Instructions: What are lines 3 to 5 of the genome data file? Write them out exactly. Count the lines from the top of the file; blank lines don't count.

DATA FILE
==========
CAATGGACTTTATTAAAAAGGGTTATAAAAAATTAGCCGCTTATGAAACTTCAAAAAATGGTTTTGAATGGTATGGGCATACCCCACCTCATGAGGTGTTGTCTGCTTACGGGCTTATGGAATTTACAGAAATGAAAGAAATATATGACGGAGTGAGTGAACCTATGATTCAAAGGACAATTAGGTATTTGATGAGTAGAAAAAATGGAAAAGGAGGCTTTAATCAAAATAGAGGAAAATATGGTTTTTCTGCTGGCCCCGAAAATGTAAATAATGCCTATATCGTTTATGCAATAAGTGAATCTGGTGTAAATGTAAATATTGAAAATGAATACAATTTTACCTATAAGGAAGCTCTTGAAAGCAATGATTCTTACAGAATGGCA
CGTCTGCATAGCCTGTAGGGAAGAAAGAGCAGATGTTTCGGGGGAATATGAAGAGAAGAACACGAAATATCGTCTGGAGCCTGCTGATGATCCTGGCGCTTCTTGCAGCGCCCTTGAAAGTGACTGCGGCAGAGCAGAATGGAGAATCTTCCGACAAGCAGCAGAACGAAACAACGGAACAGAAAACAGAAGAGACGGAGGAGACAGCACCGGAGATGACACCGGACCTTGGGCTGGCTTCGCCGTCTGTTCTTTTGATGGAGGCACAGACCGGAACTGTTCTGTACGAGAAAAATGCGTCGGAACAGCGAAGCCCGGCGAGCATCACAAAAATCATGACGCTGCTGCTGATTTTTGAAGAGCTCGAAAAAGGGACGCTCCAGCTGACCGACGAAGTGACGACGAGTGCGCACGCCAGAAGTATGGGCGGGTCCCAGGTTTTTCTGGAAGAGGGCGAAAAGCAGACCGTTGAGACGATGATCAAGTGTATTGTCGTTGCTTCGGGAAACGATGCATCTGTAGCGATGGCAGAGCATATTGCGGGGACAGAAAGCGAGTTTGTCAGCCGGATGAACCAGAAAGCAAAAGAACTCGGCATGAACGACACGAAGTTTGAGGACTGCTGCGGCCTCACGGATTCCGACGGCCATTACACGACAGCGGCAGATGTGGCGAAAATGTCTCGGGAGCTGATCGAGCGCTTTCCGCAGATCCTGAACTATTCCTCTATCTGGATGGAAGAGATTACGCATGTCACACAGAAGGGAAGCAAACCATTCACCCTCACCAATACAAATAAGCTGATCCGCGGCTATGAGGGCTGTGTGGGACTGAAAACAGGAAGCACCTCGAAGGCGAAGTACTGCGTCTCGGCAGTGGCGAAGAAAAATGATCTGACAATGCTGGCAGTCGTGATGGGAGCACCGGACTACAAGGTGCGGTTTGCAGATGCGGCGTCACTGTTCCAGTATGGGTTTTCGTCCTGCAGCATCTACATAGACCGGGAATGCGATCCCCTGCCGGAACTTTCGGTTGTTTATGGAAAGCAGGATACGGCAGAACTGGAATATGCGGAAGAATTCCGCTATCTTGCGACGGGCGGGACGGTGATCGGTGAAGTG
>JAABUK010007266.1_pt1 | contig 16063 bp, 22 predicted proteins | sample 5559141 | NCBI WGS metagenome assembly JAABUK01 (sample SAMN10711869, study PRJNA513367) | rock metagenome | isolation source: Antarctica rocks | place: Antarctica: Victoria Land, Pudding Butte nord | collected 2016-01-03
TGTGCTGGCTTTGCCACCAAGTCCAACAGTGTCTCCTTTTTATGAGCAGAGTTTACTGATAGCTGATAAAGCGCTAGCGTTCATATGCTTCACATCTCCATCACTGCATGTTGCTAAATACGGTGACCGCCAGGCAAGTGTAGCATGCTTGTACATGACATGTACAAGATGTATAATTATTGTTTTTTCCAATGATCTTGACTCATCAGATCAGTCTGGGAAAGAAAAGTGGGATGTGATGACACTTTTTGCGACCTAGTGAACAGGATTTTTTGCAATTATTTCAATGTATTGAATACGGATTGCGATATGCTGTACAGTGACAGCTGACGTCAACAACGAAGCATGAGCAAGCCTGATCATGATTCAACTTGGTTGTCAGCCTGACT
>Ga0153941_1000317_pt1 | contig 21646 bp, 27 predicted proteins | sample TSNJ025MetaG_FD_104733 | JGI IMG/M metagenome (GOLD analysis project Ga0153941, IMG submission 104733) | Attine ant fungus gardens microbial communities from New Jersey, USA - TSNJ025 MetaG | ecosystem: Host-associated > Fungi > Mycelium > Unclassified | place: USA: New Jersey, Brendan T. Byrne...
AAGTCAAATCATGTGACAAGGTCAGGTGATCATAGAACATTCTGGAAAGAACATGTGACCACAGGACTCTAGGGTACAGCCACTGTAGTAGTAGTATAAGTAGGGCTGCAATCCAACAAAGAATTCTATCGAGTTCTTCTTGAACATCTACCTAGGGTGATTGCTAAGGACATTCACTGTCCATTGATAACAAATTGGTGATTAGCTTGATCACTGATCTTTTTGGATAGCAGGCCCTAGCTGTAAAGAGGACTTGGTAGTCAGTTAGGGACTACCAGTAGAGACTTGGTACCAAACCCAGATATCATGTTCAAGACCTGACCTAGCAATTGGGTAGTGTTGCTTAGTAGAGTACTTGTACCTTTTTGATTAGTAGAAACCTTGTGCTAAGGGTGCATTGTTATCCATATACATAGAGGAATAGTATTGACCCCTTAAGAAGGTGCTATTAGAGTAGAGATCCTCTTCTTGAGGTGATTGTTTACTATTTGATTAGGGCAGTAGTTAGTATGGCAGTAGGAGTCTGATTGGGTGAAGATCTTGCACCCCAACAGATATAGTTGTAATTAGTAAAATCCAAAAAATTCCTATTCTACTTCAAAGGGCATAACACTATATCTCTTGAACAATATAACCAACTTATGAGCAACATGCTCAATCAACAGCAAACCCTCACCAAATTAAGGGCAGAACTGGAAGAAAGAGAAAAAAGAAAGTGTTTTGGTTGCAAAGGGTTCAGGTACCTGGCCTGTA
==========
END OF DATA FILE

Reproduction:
>JAABUK010007266.1_pt1 | contig 16063 bp, 22 predicted proteins | sample 5559141 | NCBI WGS metagenome assembly JAABUK01 (sample SAMN10711869, study PRJNA513367) | rock metagenome | isolation source: Antarctica rocks | place: Antarctica: Victoria Land, Pudding Butte nord | collected 2016-01-03
TGTGCTGGCTTTGCCACCAAGTCCAACAGTGTCTCCTTTTTATGAGCAGAGTTTACTGATAGCTGATAAAGCGCTAGCGTTCATATGCTTCACATCTCCATCACTGCATGTTGCTAAATACGGTGACCGCCAGGCAAGTGTAGCATGCTTGTACATGACATGTACAAGATGTATAATTATTGTTTTTTCCAATGATCTTGACTCATCAGATCAGTCTGGGAAAGAAAAGTGGGATGTGATGACACTTTTTGCGACCTAGTGAACAGGATTTTTTGCAATTATTTCAATGTATTGAATACGGATTGCGATATGCTGTACAGTGACAGCTGACGTCAACAACGAAGCATGAGCAAGCCTGATCATGATTCAACTTGGTTGTCAGCCTGACT
>Ga0153941_1000317_pt1 | contig 21646 bp, 27 predicted proteins | sample TSNJ025MetaG_FD_104733 | JGI IMG/M metagenome (GOLD analysis project Ga0153941, IMG submission 104733) | Attine ant fungus gardens microbial communities from New Jersey, USA - TSNJ025 MetaG | ecosystem: Host-associated > Fungi > Mycelium > Unclassified | place: USA: New Jersey, Brendan T. Byrne...